2016-01-01

    Abstract Vagus nerve may play a role in serum glucose modulation. The complicated peptic ulcer patients (with perforation or/and bleeding) who received surgical procedures with or without vagotomy provided 2 patient populations for studying the impact of vagus nerve integrity. We assessed the risk of developing type 2 diabetes in peptic ulcer patients without and with complications by surgical treatment received in a retrospective population study using the National Health Insurance database in Taiwan. A cohort of 163,385 patients with peptic ulcer and without Helicobacter pylori infection in 2000 to 2003 was established. A randomly selected cohort of 163,385 persons without peptic ulcer matched by age, sex, hypertension, hyperlipidemia, Charlson comorbidity index score, and index year was utilized for comparison. The risks of developing diabetes in both cohorts and in the complicated peptic ulcer patients who received truncal vagotomy or simple suture/hemostasis (SSH) were assessed at the end of 2011. The overall diabetes incidence was higher in patients with peptic ulcer than those without peptic ulcer (15.87 vs 12.60 per 1000 person-years) by an adjusted hazard ratio (aHR) of 1.43 (95% confidence interval [CI] = 1.40–1.47) based on the multivariable Cox proportional hazards regression analysis (competing risk). Comparing ulcer patients with truncal vagotomy and SSH or those without surgical treatment, the aHR was the lowest in the vagotomy group (0.48, 95% CI = 0.41–0.56). Peptic ulcer patients have an elevated risk of developing type 2 diabetes. Moreover, there were associations of vagus nerve severance and decreased risk of subsequent type 2 diabetes in complicated peptic ulcer patients. PMID:27930533

  7. Predicting the 6-month risk of severe hypoglycemia among adults with diabetes: Development and external validation of a prediction model.

    Science.gov (United States)

    Schroeder, Emily B; Xu, Stan; Goodrich, Glenn K; Nichols, Gregory A; O'Connor, Patrick J; Steiner, John F

    2017-07-01

    To develop and externally validate a prediction model for the 6-month risk of a severe hypoglycemic event among individuals with pharmacologically treated diabetes. The development cohort consisted of 31,674 Kaiser Permanente Colorado members with pharmacologically treated diabetes (2007-2015). The validation cohorts consisted of 38,764 Kaiser Permanente Northwest members and 12,035 HealthPartners members. Variables were chosen that would be available in electronic health records. We developed 16-variable and 6-variable models, using a Cox counting model process that allows for the inclusion of multiple 6-month observation periods per person. Across the three cohorts, there were 850,992 6-month observation periods, and 10,448 periods with at least one severe hypoglycemic event. The six-variable model contained age, diabetes type, HgbA1c, eGFR, history of a hypoglycemic event in the prior year, and insulin use. Both prediction models performed well, with good calibration and c-statistics of 0.84 and 0.81 for the 16-variable and 6-variable models, respectively. In the external validation cohorts, the c-statistics were 0.80-0.84. We developed and validated two prediction models for predicting the 6-month risk of hypoglycemia. The 16-variable model had slightly better performance than the 6-variable model, but in some practice settings, use of the simpler model may be preferred. Copyright © 2017 Elsevier Inc. All rights reserved.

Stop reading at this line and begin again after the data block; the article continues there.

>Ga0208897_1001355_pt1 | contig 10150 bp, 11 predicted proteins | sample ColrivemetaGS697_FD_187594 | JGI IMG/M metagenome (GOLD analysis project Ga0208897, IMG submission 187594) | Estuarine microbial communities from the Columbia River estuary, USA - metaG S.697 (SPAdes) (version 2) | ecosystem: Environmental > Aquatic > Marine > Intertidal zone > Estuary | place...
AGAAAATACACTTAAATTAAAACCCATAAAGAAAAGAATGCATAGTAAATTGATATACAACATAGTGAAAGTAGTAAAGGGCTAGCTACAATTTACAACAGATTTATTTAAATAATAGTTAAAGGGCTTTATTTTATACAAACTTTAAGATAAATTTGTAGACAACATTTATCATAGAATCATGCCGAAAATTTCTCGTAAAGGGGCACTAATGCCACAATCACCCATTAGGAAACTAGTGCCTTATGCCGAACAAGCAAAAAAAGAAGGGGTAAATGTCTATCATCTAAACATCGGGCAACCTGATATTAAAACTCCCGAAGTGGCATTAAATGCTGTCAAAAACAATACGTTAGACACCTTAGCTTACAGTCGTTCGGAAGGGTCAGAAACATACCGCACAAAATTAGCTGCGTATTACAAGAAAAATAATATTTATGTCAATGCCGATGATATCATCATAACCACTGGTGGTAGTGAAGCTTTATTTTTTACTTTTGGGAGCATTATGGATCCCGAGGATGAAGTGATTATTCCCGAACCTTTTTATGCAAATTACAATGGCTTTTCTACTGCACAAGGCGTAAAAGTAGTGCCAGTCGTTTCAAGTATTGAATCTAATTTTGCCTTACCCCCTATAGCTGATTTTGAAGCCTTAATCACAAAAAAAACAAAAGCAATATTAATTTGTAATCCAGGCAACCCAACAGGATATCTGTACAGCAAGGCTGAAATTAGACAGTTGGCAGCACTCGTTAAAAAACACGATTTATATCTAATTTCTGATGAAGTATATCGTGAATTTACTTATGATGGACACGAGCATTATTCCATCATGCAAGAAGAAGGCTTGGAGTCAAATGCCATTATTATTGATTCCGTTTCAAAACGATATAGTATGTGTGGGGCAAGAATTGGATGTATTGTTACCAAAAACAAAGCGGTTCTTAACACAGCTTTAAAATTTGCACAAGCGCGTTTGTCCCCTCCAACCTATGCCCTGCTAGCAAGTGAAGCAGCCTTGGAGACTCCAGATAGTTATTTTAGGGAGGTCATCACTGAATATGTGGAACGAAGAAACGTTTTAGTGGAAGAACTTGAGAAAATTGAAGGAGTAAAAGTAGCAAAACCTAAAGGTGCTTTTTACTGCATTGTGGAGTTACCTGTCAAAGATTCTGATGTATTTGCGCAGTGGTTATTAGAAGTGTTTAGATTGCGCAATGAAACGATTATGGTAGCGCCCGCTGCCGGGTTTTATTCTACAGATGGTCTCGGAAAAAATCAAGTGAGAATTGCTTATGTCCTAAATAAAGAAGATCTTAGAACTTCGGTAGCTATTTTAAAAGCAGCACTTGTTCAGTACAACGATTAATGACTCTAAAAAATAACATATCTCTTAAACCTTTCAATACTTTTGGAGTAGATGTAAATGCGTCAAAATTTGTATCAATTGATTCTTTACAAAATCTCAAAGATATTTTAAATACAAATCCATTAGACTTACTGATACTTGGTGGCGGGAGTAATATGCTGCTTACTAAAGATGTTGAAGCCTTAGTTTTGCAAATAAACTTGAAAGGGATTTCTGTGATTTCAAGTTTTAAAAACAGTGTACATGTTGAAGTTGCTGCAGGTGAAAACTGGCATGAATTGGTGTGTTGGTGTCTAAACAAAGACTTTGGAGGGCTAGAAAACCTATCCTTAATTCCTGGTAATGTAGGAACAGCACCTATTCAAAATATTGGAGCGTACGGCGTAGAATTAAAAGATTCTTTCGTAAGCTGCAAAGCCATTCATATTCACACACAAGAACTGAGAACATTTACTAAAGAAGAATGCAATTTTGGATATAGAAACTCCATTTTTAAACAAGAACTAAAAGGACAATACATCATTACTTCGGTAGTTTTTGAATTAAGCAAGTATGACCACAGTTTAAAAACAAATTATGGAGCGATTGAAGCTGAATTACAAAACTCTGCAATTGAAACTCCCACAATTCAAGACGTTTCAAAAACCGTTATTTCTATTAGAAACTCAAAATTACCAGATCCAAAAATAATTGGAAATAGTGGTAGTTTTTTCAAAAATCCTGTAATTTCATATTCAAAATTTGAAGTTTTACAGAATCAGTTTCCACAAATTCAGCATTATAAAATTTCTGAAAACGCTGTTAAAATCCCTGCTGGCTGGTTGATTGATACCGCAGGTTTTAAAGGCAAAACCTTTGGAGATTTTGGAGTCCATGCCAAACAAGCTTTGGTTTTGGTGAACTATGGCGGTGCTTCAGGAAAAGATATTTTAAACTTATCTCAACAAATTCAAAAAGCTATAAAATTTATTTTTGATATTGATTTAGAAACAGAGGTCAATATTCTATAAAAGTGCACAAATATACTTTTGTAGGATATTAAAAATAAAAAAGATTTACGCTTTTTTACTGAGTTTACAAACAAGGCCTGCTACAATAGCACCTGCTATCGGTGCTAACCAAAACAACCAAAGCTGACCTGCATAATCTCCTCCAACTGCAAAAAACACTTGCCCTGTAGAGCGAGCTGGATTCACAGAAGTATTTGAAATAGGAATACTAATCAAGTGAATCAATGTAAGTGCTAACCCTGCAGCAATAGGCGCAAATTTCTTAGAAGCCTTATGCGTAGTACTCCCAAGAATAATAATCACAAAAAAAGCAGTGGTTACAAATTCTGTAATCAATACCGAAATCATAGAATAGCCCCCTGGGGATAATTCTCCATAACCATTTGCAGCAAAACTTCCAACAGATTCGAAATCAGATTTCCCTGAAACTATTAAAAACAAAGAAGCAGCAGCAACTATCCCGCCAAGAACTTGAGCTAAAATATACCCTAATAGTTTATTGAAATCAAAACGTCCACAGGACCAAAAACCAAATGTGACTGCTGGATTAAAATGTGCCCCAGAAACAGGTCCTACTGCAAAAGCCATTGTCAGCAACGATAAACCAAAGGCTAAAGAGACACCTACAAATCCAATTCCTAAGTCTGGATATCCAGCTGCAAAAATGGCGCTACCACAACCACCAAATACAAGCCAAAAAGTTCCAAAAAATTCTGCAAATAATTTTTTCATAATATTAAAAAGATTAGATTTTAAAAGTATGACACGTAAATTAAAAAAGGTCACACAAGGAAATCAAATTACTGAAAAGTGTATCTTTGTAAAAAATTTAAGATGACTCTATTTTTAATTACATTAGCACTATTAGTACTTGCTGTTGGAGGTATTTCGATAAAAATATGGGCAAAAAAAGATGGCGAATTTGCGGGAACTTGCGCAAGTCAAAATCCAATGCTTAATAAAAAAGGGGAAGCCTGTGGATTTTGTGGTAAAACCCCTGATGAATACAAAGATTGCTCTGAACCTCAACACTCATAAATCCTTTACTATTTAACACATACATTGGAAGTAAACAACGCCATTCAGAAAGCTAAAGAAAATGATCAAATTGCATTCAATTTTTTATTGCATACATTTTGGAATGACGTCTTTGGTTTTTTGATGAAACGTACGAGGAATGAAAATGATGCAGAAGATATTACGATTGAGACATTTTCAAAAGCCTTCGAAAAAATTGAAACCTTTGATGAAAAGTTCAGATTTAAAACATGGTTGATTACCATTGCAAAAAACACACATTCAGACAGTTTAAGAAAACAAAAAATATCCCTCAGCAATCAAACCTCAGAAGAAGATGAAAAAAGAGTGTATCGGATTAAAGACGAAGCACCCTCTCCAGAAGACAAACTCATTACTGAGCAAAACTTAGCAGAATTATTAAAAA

8. The Relationship between Peripheral Nerve Conduction Velocity and Ophthalmological Findings in Type 2 Diabetes Patients with Early Diabetic Retinopathy

    Directory of Open Access Journals (Sweden)

    Azusa Ito

    2018-01-01

    Full Text Available Purpose. Nerve conduction velocity (NCV is an indicator of neuronal damage in the distal segment of the peripheral nerves. Here, we determined the association between NCV and other systemic and ocular clinical findings, in type 2 diabetes patients with early diabetic retinopathy (DR. Methods. This study included 42 eyes of 42 type 2 diabetes patients (median age: 54 years with no DR or with mild nonproliferative DR. Standard statistical techniques were used to determine associations between clinical findings. Results. Sural sensory conduction velocity (SCV and tibial motor conduction velocity (MCV were significantly lower in mild nonproliferative DR patients than patients with no DR (P=0.008 and P=0.01, resp.. Furthermore, logistic regression analyses revealed that sural SCV and tibial MCV were independent factors contributing to the presence of mild nonproliferative DR (OR 0.83, P=0.012 and OR 0.69 P=0.02, resp.. Tibial MCV was correlated with choroidal thickness (CT (P=0.01, and a multiple regression analysis revealed that age, tibial MCV, and carotid intima-media thickness were independent associating factors with CT (P=0.035, P=0.015, and P=0.008, resp.. Conclusions. Our findings suggest that reduced NCV may be closely associated with early DR in type 2 diabetes patients. Thus, reduced nerve conduction is a potential early biomarker of DR.

  9. Partial calcanectomy and Ilizarov external fixation may reduce amputation need in severe diabetic calcaneal ulcers

    OpenAIRE

    Akkurt, Mehmet Or?un; Demirkale, Ismail; ?znur, Ali

    2017-01-01